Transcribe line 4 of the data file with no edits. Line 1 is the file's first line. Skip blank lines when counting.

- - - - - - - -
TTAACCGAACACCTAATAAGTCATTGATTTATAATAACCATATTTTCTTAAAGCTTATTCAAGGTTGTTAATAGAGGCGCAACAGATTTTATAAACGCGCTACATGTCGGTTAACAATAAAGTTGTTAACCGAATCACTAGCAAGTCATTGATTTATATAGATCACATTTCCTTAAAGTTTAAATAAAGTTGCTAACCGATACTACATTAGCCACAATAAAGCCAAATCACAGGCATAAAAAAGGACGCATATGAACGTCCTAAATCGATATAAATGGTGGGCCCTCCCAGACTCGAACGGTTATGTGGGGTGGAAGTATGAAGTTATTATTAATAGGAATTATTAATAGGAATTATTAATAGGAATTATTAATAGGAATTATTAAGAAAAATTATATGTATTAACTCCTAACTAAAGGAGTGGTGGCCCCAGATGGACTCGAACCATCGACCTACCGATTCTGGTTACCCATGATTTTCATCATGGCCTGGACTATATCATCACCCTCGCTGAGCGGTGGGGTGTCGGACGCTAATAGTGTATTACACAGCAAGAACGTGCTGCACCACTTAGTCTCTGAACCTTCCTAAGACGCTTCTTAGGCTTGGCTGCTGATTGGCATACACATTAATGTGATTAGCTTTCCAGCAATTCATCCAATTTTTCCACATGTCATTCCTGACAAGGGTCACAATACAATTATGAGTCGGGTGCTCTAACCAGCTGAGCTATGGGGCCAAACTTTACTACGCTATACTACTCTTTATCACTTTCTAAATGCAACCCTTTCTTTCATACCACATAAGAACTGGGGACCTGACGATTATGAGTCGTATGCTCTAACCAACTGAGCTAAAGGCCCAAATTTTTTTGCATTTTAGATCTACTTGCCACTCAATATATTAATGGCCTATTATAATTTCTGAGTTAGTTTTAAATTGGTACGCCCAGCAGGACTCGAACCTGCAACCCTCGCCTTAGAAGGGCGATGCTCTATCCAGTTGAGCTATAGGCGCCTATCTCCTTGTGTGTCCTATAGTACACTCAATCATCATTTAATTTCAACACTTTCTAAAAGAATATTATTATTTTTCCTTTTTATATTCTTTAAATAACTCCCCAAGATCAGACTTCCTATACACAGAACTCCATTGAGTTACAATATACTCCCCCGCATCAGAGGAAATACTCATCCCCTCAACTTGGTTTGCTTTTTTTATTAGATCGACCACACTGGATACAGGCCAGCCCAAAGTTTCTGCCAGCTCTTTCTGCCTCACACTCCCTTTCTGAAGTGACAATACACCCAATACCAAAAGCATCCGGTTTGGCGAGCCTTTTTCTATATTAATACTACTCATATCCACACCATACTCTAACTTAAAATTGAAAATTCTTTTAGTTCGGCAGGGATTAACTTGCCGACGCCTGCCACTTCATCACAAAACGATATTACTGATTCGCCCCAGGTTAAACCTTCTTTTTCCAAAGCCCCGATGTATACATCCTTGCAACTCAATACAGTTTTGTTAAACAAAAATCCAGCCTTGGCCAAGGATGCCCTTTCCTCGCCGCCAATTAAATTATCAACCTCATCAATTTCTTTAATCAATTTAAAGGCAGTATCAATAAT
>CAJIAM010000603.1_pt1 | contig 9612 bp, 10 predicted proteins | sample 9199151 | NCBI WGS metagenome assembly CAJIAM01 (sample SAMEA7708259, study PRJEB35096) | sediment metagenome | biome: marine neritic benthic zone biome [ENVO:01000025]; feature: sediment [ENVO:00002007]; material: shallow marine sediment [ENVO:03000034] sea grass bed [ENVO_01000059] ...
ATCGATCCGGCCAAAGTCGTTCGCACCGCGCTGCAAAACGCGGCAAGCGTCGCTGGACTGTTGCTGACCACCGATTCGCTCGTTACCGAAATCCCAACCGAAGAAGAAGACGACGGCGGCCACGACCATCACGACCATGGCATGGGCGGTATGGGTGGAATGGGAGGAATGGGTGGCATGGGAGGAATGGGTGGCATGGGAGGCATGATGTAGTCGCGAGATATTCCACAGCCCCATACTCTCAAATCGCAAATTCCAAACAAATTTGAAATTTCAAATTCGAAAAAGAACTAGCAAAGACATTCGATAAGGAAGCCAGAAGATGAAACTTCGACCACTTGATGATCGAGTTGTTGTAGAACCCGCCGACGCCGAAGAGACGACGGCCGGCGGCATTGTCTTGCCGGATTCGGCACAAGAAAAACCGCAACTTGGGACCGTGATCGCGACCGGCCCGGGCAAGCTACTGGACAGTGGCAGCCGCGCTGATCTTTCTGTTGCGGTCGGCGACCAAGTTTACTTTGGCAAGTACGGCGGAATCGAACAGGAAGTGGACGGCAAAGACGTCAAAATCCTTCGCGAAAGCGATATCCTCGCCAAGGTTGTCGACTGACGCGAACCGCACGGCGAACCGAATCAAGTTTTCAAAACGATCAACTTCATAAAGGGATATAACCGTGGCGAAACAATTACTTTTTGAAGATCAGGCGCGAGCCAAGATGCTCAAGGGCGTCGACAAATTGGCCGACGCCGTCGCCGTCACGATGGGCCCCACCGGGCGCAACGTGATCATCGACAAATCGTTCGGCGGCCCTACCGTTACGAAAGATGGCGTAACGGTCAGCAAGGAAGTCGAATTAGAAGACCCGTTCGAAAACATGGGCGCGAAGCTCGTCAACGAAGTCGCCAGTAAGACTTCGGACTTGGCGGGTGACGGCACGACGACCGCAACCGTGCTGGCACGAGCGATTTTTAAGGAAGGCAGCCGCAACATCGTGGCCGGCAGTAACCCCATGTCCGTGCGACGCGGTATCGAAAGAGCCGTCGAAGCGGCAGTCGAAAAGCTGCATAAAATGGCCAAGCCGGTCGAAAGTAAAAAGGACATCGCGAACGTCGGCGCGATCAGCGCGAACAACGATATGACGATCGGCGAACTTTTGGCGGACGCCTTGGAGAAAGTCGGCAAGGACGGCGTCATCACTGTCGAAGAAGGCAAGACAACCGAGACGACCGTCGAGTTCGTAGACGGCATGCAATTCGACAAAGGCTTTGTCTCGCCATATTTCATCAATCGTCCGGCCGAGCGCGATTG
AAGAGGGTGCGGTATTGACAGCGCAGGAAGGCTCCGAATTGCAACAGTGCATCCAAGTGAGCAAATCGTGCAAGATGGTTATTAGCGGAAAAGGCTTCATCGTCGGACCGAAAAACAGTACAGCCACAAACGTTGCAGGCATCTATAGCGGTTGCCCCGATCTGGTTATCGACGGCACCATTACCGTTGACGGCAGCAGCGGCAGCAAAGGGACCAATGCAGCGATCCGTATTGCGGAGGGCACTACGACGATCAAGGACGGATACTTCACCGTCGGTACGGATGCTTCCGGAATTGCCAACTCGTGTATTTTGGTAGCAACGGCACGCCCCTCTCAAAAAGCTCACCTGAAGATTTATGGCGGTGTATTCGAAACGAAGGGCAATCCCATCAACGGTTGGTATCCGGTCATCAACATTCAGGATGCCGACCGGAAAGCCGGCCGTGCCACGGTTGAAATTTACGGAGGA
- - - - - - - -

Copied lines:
AAGAGGGTGCGGTATTGACAGCGCAGGAAGGCTCCGAATTGCAACAGTGCATCCAAGTGAGCAAATCGTGCAAGATGGTTATTAGCGGAAAAGGCTTCATCGTCGGACCGAAAAACAGTACAGCCACAAACGTTGCAGGCATCTATAGCGGTTGCCCCGATCTGGTTATCGACGGCACCATTACCGTTGACGGCAGCAGCGGCAGCAAAGGGACCAATGCAGCGATCCGTATTGCGGAGGGCACTACGACGATCAAGGACGGATACTTCACCGTCGGTACGGATGCTTCCGGAATTGCCAACTCGTGTATTTTGGTAGCAACGGCACGCCCCTCTCAAAAAGCTCACCTGAAGATTTATGGCGGTGTATTCGAAACGAAGGGCAATCCCATCAACGGTTGGTATCCGGTCATCAACATTCAGGATGCCGACCGGAAAGCCGGCCGTGCCACGGTTGAAATTTACGGAGGA